Jing Mai Early Spring 2011
Sheng Puer Cake 357g 2011
Due to the prolonged drought in Yunnan, Jing Mai’s tea has become more and more rare. This is a great sheng puer to enjoy now or keep as a collectable.
Out of stock
- Tea Origin
- Jing Mai, Yunnan Province, China
- Tea Bush
- 100-200 year old tea trees
- Tea Master
- Li Dong
- Harvest Time
- Picking Standard
- Sprigs of one bud with two leaves
Jing Mai is situated along the Lin Cang (Mekong) river, between Xi Shuang Ba Na, Puer City and the Burmese border. It is mountainous and thickly forested with a perrenial “cloud ocean” surrounding its peaks. Jing Mai’s elevation reaches as high as 1662 meters above Sea level. In its lower regions, terraced tea gardens were developed by the government in this area in the 60s. The rich biodiversity of the area is especially evident in the early summer months when the air if thick with the fragrance of flowers.
There is a 1,300 year history of growing tea in Jing Mai, primarily grown by the Bulang, Dai, and Wa ethnic groups. All of the villages throughout the mountains share tea as their livelihood and work in cooperation. The Bulang people in particular, are known for using the image of an opening tea bud as the carving that adorns their architecture.
Every year these villagers will plant new tea bushes from seeds for future generations which will become yielding bushes within three years. These efforts to propagate new tea bushes year after year is vital to supplement the trees that naturally die or are slowed in their growth. This is method of agriculture is a far cry from the large commercial tea fields of uniform bushes growing in a line without other plants nearby. As a result, depending on where their seeds are sown and how the contours of the forest develop around them, these tea bushes yield and grow differently. We encountered a two or three hundred year old tea bush that was less than four meters tall, caught in the shade of a mammoth and much younger camphor tree, competing for its nutrients.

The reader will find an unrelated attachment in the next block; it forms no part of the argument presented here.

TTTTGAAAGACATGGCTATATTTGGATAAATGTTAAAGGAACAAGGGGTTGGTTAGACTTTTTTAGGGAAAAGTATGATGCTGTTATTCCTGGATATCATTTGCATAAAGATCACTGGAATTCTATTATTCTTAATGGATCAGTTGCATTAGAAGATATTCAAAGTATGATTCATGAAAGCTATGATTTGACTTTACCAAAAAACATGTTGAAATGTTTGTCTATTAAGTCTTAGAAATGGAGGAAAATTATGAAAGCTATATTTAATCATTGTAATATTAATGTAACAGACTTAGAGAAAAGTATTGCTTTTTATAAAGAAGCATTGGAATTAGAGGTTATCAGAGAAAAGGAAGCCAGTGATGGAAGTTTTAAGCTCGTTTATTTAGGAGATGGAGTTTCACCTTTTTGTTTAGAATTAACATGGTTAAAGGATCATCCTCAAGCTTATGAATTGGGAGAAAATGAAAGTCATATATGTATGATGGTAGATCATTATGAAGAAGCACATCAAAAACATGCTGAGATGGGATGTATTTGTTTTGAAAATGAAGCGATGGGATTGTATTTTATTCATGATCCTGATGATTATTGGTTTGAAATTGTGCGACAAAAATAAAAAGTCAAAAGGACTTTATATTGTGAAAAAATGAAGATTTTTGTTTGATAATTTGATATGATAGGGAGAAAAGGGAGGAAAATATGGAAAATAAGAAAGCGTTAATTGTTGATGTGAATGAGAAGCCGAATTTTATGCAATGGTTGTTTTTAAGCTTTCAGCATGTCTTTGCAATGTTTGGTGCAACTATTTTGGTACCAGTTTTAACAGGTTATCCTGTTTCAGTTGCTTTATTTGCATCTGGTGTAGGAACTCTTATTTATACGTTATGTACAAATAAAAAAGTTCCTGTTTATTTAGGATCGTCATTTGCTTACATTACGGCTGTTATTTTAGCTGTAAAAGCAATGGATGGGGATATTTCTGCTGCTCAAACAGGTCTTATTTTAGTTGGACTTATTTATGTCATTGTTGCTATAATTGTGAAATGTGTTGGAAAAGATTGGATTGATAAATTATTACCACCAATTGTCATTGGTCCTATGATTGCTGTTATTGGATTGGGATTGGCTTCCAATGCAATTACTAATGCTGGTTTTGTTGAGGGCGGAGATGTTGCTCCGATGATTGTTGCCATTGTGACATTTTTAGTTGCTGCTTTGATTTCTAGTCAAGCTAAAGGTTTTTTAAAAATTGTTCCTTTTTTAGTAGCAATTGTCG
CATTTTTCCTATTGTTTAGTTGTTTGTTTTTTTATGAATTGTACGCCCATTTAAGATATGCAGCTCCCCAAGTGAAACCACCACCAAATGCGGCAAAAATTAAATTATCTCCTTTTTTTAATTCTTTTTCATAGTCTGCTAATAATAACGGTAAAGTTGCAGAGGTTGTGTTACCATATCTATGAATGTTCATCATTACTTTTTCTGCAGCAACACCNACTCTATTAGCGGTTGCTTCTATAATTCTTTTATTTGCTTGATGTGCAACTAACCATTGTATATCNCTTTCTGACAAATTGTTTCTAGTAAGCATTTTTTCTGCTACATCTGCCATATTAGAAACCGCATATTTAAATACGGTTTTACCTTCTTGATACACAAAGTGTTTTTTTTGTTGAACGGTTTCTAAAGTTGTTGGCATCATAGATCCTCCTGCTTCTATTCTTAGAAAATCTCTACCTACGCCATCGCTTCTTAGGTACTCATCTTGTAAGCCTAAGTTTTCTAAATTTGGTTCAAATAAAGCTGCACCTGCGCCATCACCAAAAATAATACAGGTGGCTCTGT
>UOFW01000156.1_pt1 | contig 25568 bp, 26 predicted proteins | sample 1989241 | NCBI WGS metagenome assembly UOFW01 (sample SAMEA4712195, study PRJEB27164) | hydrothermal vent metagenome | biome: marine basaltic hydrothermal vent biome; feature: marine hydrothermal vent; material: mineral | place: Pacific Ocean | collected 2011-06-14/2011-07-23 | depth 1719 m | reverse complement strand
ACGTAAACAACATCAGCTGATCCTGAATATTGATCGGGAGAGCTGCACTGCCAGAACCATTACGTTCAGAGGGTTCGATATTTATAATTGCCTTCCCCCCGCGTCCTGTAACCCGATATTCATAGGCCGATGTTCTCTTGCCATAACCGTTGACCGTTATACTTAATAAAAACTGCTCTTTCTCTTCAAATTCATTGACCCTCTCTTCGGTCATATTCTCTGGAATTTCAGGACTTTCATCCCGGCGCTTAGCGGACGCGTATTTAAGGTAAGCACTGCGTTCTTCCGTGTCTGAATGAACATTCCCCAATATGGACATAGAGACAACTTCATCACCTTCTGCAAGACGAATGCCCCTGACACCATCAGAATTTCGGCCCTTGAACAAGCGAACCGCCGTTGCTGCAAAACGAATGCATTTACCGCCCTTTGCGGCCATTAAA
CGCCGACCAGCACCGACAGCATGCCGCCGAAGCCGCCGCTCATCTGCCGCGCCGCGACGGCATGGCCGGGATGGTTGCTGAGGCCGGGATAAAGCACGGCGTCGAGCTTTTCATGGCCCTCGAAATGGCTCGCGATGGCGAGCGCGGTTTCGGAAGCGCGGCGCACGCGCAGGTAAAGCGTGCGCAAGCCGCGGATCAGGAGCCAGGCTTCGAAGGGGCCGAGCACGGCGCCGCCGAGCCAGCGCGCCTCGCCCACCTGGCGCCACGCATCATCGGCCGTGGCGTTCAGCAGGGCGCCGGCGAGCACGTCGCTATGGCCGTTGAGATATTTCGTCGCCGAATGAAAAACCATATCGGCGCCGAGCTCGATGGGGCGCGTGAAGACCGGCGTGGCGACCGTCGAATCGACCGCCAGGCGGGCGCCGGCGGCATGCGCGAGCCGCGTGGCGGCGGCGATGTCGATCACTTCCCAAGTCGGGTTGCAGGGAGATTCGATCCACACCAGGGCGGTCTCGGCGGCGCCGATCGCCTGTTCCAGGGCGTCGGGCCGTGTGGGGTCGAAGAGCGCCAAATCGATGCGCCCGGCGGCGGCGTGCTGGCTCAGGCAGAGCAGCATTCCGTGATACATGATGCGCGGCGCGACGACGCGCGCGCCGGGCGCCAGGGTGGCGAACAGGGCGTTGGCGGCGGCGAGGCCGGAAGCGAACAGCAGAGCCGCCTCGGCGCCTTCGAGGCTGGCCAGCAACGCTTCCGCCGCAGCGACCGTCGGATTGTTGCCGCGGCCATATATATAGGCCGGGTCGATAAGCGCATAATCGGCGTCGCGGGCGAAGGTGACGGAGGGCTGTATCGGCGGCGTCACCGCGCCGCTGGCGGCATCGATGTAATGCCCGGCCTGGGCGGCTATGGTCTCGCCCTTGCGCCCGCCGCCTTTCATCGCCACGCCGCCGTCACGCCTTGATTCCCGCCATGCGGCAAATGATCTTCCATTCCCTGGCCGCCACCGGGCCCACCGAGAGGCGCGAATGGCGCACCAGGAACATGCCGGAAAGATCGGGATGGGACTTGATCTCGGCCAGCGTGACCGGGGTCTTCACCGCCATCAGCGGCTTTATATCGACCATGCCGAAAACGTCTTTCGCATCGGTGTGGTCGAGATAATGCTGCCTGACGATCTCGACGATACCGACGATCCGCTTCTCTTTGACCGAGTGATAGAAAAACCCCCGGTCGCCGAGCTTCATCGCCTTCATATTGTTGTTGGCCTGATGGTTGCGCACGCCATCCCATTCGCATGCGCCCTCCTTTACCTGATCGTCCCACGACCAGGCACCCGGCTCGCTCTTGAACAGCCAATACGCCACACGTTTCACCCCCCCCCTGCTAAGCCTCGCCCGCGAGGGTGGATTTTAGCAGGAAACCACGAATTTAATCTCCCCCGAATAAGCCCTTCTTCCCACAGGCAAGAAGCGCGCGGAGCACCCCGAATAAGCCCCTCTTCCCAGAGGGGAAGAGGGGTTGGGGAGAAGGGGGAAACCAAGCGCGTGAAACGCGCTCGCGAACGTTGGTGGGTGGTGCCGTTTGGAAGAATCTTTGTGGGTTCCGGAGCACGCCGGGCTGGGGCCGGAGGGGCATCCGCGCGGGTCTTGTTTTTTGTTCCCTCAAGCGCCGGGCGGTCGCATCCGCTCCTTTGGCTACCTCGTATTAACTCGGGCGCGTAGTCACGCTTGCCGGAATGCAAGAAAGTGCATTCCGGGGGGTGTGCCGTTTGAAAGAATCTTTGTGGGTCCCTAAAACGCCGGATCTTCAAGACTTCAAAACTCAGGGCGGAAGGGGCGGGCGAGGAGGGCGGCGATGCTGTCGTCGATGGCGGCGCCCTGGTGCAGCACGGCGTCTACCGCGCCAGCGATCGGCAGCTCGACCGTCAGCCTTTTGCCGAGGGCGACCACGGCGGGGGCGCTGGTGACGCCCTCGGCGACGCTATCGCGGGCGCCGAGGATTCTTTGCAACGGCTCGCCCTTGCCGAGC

This green puer cake is selected from mao cha from 100-200 year old tea trees which is naturally grown within the wildflowers and trees of the forest. When the bush yields in the spring and the forest is blooming, it absorbs a complex aroma. Being from old trees, this tea yields rich and complex flavors. Tea pickers collect fresh tea leaves in large bamboo carriers that rest on their backs. Once they are finished picking, they carry the leaves back to the factory. The leaves are piled together and left under the sunshine for a couple hours to remove some of the moisture naturally. A large, deep wok is used to fry the fresh leaves. These woks are not as hot as the ones that are used for hand making green teas. This allows enzymes to remain in the leaves. Puer tea has a lot more enzymes left than other teas, but it is unclear exactly how much more they contain. Once the leaves are fried, they are very soft and withered. A small broom made from local weeds is used to sweep the tea leaves from the wok on to a large bamboo tray. The leaves are kneaded by hand, which is the traditional way of making tea. Puer is not kneaded with a machine, instead are twisted and rolled by hand into their shape. During the kneading, a lot of moisture is released from the tea. Squeezing out the tea juice can help reduce bitterness in the processed tea. The leaves are thinly spread on to large bamboo trays and dried under the sunshine for 3-4 days, depending on the weather. The weather in Yunnan changes often, so some farmers have built sunrooms that still allow sunshine to continue drying the leaves. If the leaves are rained on, they will become moistened and create mold. Tea masters must be very attentive to supervise the process to make good tea. After the drying process, the twigs and unfolded leaves are sorted out of the tea. The whole twisted leaves are put into fabric bags and stored for buyers. Some farmers will compress cakes themselves, but not everyone has the skills and factory to do so.